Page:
I’ve been thinking a lot about medical-related mistakes.
Not mistakes that doctors make, but those that we patients sometimes make.
While being diagnosed and treated for a devastating disease, patients can and do make mistakes. After all, a serious disease puts us in a hurly burly of medical decision-making and is tough medicine indeed. Now add to the mix one’s upbringing, world views, psyche, and peer pressure, among others. With so many factors affecting our decision making, it’s no surprise why our actions might lead to mistakes.
I made my share of mistakes as a cancer patient. After meticulously weighing my options — the way one might weigh objects on a scale — I would make my decision. Many of my choices were spot on. But….
Other times, I made mistakes.
Most of these mishaps could have been avoided, and so I’m sharing them with you. Here, then, are my top six mistakes to avoid when being a patient. I should know: I’ve made all of these mistakes, some repeatedly. These are not listed in any order of importance.
Speak up, don’t tough up, to medical professionals. A patient needs to inform doctors and nurses how he or she is really doing, physically and psychologically. Telling doctors you are okay when you are not is, well, not okay.
This was a huge hurdle for me, over which I tripped and left a trail of mistakes. When a doctor asked me how I was doing, I often said “fine” when I was not fine.
I initially lied to my doctors for a variety of reasons. I found myself trying to please the physicians and not wanting to bother them.
And I was prideful; I was always tough and strong and wanted to impress upon myself and my doctors that I had an iron-clad will and resolve. I come from a hardy family that deals with life’s problems through Spartan steely resolve and independence, stubbornness, and stoicism. A family that picked itself up by its own bootstraps when times got rough.
That’s why I decided to stay quiet about the horrific side effects from chemotherapy and radiation simultaneously. But these treatments were tougher than me. The truth is, doctors cannot read minds, and I got to a point where I admitted to my oncologist that I was ill.
Believe it or not, he was the first person who taught me to speak up to doctors. As I state in my book, when I finally told him I was sick, he told me that if I wasn’t feeling well, he needed to know about it. A nurse concurred by saying “If you need medication to alleviate the symptoms [of treatment], then you have to help yourself.”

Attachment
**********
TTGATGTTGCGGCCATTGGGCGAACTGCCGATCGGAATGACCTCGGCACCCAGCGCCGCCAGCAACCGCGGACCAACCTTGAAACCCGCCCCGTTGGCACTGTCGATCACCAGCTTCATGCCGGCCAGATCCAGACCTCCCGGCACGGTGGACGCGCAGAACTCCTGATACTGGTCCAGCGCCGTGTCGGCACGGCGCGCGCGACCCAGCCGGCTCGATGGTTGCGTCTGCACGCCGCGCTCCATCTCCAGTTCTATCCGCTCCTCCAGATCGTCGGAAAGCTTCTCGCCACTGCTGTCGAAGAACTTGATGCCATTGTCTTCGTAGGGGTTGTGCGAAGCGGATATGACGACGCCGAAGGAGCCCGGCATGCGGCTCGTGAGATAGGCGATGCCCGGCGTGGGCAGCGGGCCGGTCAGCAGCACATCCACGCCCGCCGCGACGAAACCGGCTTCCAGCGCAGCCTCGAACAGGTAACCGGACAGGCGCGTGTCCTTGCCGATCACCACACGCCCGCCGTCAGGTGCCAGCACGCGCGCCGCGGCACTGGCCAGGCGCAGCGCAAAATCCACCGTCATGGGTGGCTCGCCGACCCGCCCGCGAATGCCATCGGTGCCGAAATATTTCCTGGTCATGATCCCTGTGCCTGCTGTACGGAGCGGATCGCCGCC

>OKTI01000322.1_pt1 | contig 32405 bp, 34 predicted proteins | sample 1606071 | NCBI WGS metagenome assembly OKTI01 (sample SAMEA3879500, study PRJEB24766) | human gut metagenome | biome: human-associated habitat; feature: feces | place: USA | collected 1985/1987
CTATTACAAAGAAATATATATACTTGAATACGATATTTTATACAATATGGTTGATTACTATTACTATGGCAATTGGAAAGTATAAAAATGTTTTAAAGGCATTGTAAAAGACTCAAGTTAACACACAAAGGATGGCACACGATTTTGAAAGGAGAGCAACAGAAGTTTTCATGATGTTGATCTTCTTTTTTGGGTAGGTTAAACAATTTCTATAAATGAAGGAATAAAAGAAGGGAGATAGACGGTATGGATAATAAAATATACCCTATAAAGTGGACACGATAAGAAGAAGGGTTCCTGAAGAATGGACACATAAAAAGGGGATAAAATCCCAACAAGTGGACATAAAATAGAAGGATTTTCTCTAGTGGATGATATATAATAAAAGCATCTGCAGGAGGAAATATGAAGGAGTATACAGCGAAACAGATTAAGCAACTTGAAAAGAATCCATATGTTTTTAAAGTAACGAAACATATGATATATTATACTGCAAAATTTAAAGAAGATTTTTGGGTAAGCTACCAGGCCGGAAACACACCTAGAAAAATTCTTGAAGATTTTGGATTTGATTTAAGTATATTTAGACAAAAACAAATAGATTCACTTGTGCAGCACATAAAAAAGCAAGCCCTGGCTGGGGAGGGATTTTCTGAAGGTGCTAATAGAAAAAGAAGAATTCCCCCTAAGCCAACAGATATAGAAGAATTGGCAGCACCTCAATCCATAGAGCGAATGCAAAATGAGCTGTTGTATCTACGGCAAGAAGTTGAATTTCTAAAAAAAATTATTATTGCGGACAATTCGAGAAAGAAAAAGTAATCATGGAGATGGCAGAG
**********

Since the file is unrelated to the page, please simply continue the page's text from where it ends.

Once I opened up to doctors how I was feeling physically, then I started telling them how I was feeling emotionally. And it led to a close relationship with my physicians that has lasted to this day. I remember telling my oncologist that I was stupid — when saddled with chemo-induced cognitive dysfunction, also known as chemobrain.
He held my hand and told me I was intelligent. This action meant the world to me and fostered a higher level of patient-doctor trust.
Reach out to others. I was also prideful in this arena. Other than regularly confiding in my brother and aunt, I initially did not reach out for emotional support. With their encouragement, I found myself walking through the doors of Gilda’s Club and calling the American Cancer Society. And these organizations helped me immensely, making me feel less alone.
Don’t rely solely on the Internet. I found that searching on the Internet via Dr. Google was a big mistake and often, after reading about worst-case scenarios, it’s no wonder why I was hysterical as I turned off the computer. I’m not saying patients shouldn’t research and get informed about their condition(s), but the Internet is a double-edged sword — an amalgamation of good information and deceptive information.
Don’t rush to make a treatment decision. While you don’t want to wait a long time to begin an action, you might have more time to think on a treatment plan than you believe. Oncologist Dr. Death tried to rush me into treatment options that, as it turned out, were wrong for me. Rushing into his treatment plan would have been detrimental for me.
Don’t compare your treatment to someone else’s. Truth is, illness is like a fingerprint, and a treatment that is excellent for one person might not be great for another.
Stay away from unsupportive support groups. Many support groups are just fine, but others can be downright harmful. At first, my support group seemed excellent, but as time passed, the individuals in the group did me more harm than good.
When it comes to unsupportive support groups, be willing to pull the plug.
These are just some of the mistakes patients should avoid, if possible to navigate the road ahead. I’ve just tapped the surface of the common mistakes patients make. Now I’d like to hear from you.
Is there anything that you would add to this list?
What is a mistake or mistakes that you made as a patient?